Since last week went so well, here’s another post from Eddie. He blogs at Summaticus, which is worth a couple minutes of your time.
Every human being lives in a world governed by the laws, principles, and concepts of economics. Our lives are subject to the principle of scarcity, in that the earth only possesses limited resources to satisfy our infinite needs and desires. At a microeconomic level, a person has a limited amount of capital to satisfy their needs, wants, and aspirations. Therefore, we must hone our decision-making skills when deciding how to allocate our most scarce and precious resources: time and money.
One concept that could be useful in making economic decisions is to use a simple model to classify assets into certain types. Dividing the plethora of investment and consumption decisions into a simple framework will enable us to make better and more rapid ones.
One effective paradigm is to classify assets according to the following criteria:
Appreciating/Depreciating – an appreciating asset is one that increases in real value over time. A depreciating asset decreases in value over time
Productive/Non-Productive – a productive asset is one that bestows dividends and income to the owner, whether they be direct or indirect
Benefits and Costs of Ownership
It is necessary to examine compensation and the benefits and costs of ownership before proceeding further. Dividends and income are cash or compensation paid to the owners of the asset because of their ownership of it. For example, shares of mature companies, such as large banks, pay dividends every quarter to their shareholders. Likewise, acquiring a franchise permits the owners to pay themselves income providing they have the cash flow to do it. A capital gain (loss) occurs when the owner of an asset sells it for more (less) than he or she paid for it.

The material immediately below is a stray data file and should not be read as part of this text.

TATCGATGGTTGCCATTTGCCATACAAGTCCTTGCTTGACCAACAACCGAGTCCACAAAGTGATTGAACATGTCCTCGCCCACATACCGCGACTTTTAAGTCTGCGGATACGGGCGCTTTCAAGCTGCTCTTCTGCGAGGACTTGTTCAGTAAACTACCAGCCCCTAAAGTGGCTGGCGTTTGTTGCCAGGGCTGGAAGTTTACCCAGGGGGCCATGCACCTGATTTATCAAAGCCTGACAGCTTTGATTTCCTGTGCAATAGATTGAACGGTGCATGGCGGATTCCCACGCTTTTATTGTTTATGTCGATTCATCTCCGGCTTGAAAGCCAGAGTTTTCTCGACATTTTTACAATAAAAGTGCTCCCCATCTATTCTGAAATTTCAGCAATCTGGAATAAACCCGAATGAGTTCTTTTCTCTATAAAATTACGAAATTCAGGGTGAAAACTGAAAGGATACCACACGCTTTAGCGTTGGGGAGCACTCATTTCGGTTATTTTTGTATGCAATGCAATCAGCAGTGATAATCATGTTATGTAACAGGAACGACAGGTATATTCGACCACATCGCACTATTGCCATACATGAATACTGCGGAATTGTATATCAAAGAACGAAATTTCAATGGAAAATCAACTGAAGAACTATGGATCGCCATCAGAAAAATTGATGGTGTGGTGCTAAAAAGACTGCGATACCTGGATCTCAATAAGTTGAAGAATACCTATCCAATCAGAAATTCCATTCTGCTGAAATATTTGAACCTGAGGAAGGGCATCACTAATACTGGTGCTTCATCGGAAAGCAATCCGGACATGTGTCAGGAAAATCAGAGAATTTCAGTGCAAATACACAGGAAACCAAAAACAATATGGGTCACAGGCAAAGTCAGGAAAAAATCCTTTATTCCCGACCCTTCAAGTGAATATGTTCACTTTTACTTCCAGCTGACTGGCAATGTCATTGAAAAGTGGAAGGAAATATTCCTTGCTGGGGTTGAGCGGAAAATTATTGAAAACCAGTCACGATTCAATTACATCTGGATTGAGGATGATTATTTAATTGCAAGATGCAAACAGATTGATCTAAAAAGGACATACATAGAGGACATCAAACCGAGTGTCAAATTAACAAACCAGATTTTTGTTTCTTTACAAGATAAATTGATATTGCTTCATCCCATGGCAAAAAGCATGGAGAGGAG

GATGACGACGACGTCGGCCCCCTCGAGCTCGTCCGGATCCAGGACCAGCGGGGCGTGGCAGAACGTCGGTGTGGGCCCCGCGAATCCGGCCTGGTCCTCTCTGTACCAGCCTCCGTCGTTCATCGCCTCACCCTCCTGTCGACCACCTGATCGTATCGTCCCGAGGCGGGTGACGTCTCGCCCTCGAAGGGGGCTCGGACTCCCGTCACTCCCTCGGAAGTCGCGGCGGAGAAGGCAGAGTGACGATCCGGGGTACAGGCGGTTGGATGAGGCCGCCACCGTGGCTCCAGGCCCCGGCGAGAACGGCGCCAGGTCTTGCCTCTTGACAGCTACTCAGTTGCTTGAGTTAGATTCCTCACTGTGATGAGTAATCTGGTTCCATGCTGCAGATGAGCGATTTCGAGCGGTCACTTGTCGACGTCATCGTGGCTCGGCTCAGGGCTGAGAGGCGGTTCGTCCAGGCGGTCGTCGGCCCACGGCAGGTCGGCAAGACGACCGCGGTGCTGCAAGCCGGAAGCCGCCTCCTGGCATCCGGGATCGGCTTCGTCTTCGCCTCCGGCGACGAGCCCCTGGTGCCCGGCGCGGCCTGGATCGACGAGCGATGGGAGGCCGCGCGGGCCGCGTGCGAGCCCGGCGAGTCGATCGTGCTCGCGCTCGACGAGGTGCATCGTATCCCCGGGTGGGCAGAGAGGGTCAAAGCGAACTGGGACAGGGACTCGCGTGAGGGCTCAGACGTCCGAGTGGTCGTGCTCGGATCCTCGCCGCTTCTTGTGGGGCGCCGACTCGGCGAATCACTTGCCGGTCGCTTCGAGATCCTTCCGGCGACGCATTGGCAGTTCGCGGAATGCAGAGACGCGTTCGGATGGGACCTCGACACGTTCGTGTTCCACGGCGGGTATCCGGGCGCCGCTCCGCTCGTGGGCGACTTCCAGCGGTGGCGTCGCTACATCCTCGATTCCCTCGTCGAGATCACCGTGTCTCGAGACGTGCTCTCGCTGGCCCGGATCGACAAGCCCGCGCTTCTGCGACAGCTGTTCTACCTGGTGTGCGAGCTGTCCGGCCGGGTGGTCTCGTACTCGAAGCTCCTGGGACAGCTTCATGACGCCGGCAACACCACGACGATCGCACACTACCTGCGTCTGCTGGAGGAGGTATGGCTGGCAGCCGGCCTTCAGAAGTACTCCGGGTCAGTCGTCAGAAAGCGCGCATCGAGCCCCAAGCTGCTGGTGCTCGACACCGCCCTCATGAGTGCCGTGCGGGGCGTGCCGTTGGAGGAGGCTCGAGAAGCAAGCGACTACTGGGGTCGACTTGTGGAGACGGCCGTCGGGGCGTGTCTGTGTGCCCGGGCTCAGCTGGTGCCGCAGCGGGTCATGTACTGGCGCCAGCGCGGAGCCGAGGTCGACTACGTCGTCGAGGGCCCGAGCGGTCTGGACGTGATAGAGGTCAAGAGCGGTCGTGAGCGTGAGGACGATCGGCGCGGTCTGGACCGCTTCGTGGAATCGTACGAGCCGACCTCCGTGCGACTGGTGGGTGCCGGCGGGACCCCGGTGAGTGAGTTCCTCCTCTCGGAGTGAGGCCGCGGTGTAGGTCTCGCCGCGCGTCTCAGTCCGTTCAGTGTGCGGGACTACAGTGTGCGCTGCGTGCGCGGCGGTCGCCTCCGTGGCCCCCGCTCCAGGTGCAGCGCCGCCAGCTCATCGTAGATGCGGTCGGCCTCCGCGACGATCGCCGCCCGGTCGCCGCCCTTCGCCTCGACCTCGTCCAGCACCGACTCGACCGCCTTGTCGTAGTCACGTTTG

|Productive||Dividend/income, capital gains||Dividend/income, capital loss|
|Non-productive||Capital gains, maintenance and upkeep costs||Maintenance and upkeep costs|
While there are obviously upkeep and maintenance costs to all assets, I excluded it from productive assets under the logic that income derived thereof exceeds the costs to maintain them.
Most assets, but not all, can be described by the criteria of appreciating/depreciating and productive/non-productive and are expressed below, with examples:
|Productive||Real estate rentals, land, well-run businesses, securities (increasing in value)||Real estate rentals, poorly-run businesses, securities (decreasing in value), GICs, equipment, machines, tools, factories|
|Non-Productive||Art, collector cars, coins, stamps, vacation properties||Watercraft for personal use, most cars, personal electronics|
The examples provided in the table are generalized but nonetheless illustrate the point. A well-run and profitable business will not only provide ongoing income, but will likely have a higher terminal value than the purchase price. This makes it an appreciating and productive asset. A non-productive, appreciating asset like a coin collection or a classic car will not pay dividends through its life, but will likely be sold for more than its purchase price (though obviously not always).
The column illustrating depreciating assets is much more interesting. Non-productive, depreciating assets will lose their value over time and cost more to maintain or possess than any income which can be derived from their use. These include personal watercraft, most cars, and personal electronic, such as an MP3 player. This constitutes the ‘overhead’ of living life and should be minimized or avoided.
The most varied class is characterized by being depreciating and productive. Most businesses cannot operate without these types of assets, such as work trucks, tools, equipment, and machinery. While they do not produce direct income, the business could not operate without them. These provide a net benefit to the business. An example of a poor type of depreciating and productive asset is that of a Guaranteed Income Certificate (GIC). GICs provide income through interest but are nonetheless depreciating assets as inflation will often outpace the coupon rate on the GIC and real value (not nominal value) will decline. Avoid these types of assets, and you’ll do fine.